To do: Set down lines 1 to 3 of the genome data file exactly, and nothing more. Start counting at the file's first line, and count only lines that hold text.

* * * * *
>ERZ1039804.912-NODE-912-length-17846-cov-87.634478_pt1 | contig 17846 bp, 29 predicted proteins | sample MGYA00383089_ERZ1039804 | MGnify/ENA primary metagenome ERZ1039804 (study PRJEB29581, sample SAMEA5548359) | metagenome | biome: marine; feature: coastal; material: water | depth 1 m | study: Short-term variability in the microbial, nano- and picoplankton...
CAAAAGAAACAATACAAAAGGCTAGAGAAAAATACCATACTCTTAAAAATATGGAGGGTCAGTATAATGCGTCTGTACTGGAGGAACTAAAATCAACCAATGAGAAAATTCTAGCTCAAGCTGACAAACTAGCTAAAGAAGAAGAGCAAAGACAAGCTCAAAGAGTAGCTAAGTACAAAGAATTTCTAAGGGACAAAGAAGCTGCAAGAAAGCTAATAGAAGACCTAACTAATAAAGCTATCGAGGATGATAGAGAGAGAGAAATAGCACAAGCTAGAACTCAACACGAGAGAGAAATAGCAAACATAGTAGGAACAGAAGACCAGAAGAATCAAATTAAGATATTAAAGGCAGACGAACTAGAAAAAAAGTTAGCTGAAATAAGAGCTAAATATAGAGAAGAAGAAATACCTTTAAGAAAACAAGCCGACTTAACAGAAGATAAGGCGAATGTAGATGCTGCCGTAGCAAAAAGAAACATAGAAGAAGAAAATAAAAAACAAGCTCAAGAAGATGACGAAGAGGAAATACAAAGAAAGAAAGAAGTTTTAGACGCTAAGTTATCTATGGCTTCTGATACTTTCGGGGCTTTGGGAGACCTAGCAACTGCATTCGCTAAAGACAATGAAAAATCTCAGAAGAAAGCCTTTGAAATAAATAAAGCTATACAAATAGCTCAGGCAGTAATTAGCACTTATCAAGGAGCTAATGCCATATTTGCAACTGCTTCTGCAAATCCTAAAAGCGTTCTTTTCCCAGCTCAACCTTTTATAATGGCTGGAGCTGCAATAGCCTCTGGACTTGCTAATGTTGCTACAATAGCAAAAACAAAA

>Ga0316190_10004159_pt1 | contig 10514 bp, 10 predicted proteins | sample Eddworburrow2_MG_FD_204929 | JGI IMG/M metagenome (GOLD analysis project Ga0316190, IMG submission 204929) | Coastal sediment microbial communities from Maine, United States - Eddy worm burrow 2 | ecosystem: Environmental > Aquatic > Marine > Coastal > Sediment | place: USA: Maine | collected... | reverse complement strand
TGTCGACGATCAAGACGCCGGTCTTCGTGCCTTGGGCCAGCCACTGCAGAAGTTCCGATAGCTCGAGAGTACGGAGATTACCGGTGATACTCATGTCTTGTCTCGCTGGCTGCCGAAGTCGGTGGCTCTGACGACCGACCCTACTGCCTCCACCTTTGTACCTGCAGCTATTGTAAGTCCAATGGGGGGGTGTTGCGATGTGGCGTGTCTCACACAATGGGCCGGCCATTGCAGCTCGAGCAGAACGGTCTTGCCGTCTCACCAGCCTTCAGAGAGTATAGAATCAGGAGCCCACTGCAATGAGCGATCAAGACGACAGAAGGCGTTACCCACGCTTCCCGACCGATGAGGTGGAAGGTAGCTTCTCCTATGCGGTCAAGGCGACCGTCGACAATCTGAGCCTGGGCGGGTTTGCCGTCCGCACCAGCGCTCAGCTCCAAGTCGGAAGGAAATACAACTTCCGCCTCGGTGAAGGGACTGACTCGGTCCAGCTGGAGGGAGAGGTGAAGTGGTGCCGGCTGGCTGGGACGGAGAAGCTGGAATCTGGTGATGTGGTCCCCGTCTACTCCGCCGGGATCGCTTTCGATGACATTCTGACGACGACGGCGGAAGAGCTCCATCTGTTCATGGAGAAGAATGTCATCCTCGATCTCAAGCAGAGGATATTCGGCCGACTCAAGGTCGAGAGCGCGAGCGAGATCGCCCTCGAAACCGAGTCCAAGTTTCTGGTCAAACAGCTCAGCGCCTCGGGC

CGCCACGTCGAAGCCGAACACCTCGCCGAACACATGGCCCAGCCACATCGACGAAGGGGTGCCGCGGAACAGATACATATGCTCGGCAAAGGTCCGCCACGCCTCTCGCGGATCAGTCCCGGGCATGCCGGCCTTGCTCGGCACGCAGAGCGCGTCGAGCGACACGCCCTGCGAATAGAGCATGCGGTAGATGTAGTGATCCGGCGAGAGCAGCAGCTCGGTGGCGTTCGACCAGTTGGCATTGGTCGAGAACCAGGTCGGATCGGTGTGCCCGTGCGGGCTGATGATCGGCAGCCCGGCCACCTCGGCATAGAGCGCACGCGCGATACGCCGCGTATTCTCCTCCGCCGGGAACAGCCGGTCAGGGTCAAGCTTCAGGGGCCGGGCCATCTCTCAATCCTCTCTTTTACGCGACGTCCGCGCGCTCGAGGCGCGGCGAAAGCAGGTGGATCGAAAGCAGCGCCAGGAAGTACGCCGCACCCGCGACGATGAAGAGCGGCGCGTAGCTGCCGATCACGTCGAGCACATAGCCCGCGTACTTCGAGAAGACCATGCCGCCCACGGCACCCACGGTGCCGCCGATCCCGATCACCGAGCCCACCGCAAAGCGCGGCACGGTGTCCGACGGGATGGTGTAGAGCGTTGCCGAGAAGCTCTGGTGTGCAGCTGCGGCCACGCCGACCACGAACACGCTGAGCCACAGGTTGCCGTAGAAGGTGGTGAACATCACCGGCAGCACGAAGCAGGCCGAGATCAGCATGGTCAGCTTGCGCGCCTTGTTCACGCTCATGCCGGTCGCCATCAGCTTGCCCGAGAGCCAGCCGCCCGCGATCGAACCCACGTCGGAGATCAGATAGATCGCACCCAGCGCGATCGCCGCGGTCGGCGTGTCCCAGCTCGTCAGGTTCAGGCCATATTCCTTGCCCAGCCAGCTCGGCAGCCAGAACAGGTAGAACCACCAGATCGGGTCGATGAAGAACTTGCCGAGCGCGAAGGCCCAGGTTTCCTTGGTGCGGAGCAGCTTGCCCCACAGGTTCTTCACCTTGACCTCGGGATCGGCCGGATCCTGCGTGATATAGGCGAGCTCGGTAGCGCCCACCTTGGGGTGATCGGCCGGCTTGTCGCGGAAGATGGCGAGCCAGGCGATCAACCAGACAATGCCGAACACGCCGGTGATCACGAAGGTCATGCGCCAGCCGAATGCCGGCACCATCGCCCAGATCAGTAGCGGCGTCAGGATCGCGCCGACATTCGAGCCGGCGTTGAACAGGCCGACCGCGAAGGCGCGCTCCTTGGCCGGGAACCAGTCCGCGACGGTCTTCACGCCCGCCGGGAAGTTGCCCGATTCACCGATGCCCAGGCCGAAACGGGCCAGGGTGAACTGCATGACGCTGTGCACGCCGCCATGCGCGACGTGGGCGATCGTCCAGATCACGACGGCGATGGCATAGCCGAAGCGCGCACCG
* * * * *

>ERZ1039804.912-NODE-912-length-17846-cov-87.634478_pt1 | contig 17846 bp, 29 predicted proteins | sample MGYA00383089_ERZ1039804 | MGnify/ENA primary metagenome ERZ1039804 (study PRJEB29581, sample SAMEA5548359) | metagenome | biome: marine; feature: coastal; material: water | depth 1 m | study: Short-term variability in the microbial, nano- and picoplankton...
CAAAAGAAACAATACAAAAGGCTAGAGAAAAATACCATACTCTTAAAAATATGGAGGGTCAGTATAATGCGTCTGTACTGGAGGAACTAAAATCAACCAATGAGAAAATTCTAGCTCAAGCTGACAAACTAGCTAAAGAAGAAGAGCAAAGACAAGCTCAAAGAGTAGCTAAGTACAAAGAATTTCTAAGGGACAAAGAAGCTGCAAGAAAGCTAATAGAAGACCTAACTAATAAAGCTATCGAGGATGATAGAGAGAGAGAAATAGCACAAGCTAGAACTCAACACGAGAGAGAAATAGCAAACATAGTAGGAACAGAAGACCAGAAGAATCAAATTAAGATATTAAAGGCAGACGAACTAGAAAAAAAGTTAGCTGAAATAAGAGCTAAATATAGAGAAGAAGAAATACCTTTAAGAAAACAAGCCGACTTAACAGAAGATAAGGCGAATGTAGATGCTGCCGTAGCAAAAAGAAACATAGAAGAAGAAAATAAAAAACAAGCTCAAGAAGATGACGAAGAGGAAATACAAAGAAAGAAAGAAGTTTTAGACGCTAAGTTATCTATGGCTTCTGATACTTTCGGGGCTTTGGGAGACCTAGCAACTGCATTCGCTAAAGACAATGAAAAATCTCAGAAGAAAGCCTTTGAAATAAATAAAGCTATACAAATAGCTCAGGCAGTAATTAGCACTTATCAAGGAGCTAATGCCATATTTGCAACTGCTTCTGCAAATCCTAAAAGCGTTCTTTTCCCAGCTCAACCTTTTATAATGGCTGGAGCTGCAATAGCCTCTGGACTTGCTAATGTTGCTACAATAGCAAAAACAAAA

>Ga0316190_10004159_pt1 | contig 10514 bp, 10 predicted proteins | sample Eddworburrow2_MG_FD_204929 | JGI IMG/M metagenome (GOLD analysis project Ga0316190, IMG submission 204929) | Coastal sediment microbial communities from Maine, United States - Eddy worm burrow 2 | ecosystem: Environmental > Aquatic > Marine > Coastal > Sediment | place: USA: Maine | collected... | reverse complement strand